As Max weakened, my weekly visits became ever shorter. Usually, I would fill Max in on doings in the political world he once rolled through. But on this October day, I broached a new topic.

I told Max about the box — a small chest, really — I would build from the last of his old bed. On my phone, I pulled up a photo of a similar one that I’d made a few years earlier. He liked it. I told him that the new box would bear the initials “MCSH.” He smiled at that, too.

I didn’t lie to my dying friend, but I held back two bits of information. I had built that first box to carry my father’s ashes. I couldn’t bring myself to tell Max that.

Nor could I tell Max that his box’s central feature, circling the body, would be the groove that he himself had carved day by day, month upon month, year after year, with his wheelchair.

There is the heroism that arrives in a single moment, riding a surge of instinct and adrenaline. It is the heroism that allows one to rush into a burning building, or pick up a live grenade that has been accidentally dropped — in an attempt to save one’s fellow soldiers.

Max was that kind of hero.

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Max Cleland had a sense of humor that came across with friends and the public. This photo of him was taken while he was Georgia's secretary of state.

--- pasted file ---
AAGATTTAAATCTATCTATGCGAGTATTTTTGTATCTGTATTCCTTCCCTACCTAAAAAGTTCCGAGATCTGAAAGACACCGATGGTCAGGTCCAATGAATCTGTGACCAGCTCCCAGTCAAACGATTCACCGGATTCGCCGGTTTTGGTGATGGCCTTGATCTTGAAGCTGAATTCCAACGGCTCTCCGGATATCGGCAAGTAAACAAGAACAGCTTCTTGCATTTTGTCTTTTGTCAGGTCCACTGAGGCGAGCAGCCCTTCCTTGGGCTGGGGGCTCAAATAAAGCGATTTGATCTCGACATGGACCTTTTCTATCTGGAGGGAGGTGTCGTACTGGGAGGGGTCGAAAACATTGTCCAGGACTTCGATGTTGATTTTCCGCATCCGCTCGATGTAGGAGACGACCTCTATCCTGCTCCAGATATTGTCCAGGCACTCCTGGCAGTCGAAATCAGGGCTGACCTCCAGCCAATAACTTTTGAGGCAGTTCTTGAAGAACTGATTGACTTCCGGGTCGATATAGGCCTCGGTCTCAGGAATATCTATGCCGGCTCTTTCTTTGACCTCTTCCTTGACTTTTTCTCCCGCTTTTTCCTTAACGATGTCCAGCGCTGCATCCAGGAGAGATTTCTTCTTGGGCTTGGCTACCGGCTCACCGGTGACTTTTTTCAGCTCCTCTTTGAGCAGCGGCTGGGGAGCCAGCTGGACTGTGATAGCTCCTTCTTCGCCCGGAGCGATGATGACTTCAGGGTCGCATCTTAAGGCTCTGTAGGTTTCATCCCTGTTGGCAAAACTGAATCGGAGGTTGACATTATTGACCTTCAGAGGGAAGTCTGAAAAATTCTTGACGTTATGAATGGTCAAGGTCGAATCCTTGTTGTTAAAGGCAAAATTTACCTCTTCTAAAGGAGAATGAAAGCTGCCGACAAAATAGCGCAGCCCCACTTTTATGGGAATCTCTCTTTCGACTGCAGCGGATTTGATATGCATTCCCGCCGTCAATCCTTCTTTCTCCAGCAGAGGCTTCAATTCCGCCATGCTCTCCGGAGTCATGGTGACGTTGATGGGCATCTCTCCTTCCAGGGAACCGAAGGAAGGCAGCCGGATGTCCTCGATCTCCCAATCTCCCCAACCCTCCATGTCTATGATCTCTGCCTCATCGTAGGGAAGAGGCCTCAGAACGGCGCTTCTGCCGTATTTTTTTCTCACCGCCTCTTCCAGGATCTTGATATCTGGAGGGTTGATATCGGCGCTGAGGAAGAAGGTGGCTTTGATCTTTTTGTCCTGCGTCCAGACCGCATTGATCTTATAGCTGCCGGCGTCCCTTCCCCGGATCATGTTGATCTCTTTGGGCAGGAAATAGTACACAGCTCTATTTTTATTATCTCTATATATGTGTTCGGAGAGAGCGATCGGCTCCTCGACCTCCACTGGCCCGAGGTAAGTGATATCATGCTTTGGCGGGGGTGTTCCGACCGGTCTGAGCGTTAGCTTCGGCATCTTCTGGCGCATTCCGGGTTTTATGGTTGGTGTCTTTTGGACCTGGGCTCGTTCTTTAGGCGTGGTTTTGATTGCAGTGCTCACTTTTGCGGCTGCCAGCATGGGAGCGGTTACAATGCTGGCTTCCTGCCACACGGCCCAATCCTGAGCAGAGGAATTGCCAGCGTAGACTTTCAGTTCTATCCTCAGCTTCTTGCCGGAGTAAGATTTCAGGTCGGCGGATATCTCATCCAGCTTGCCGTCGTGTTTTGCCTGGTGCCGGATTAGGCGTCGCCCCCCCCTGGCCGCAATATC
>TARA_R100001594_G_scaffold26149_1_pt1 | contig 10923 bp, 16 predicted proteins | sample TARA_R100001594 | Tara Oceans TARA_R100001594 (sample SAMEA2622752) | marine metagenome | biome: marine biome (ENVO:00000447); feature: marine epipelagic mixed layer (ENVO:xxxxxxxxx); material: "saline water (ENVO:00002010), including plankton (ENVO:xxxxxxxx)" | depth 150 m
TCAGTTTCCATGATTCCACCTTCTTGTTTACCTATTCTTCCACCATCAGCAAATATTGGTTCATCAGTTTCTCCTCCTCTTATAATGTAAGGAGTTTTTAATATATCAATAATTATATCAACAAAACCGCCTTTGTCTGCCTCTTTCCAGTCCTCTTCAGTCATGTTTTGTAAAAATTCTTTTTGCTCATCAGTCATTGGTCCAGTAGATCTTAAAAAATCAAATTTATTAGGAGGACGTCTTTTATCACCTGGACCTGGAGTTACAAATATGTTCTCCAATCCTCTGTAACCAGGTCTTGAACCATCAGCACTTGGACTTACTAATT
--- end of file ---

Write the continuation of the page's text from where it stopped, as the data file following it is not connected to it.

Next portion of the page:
Max Cleland had a sense of humor that came across with friends and the public. This photo of him was taken while he was Georgia's secretary of state.

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Max Cleland had a sense of humor that came across with friends and the public. This photo of him was taken while he was Georgia's secretary of state.

But there is also the heroism that rises up when the adrenaline drains away. It’s the kind that pushes a man to get out of his bed when every instinct tells him to stay put.

Max was that kind of hero, too.

I finished his box last week. It is roughly 16 by 6 inches and stands nine inches tall. The coopered top, also made from Max’s bed, has an oil finish. But except for the lasered engraving, done by my friend John Baxter, the battered sideboard remains untouched.

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MCSH is carved into the bottom of the box Jim Galloway built from Max Cleland's old bed. It means Max Cleland slept here.

Credit: Jim Galloway

MCSH is carved into the bottom of the box Jim Galloway built from Max Cleland's old bed. It means Max Cleland slept here.

Credit: Jim Galloway

caption arrowCaption
MCSH is carved into the bottom of the box Jim Galloway built from Max Cleland's old bed. It means Max Cleland slept here.

Credit: Jim Galloway

Credit: Jim Galloway

It is not a particularly pretty piece, and probably responds better to the fingertips than to the eye. But the grooves, gouges and scratches tell you more about Max than my words ever could.

And though they look like they were chewed by a squirrel with dull teeth, the initials “MCSH” are carved into the bottom: “Max Cleland Slept Here.”

Sleep well, my friend.


Jim Galloway retired in January 2021 as the newspaper’s political columnist after 41 years as a writer and editor at the AJC. In past decades, he covered religion, steered the newspaper’s 1992 presidential coverage, and ran the AJC foreign desk. He was on Tiananmen Square when the tanks came in ‘89. Galloway created the AJC’s Political Insider blog, which remains one of the South’s most influential political news sites.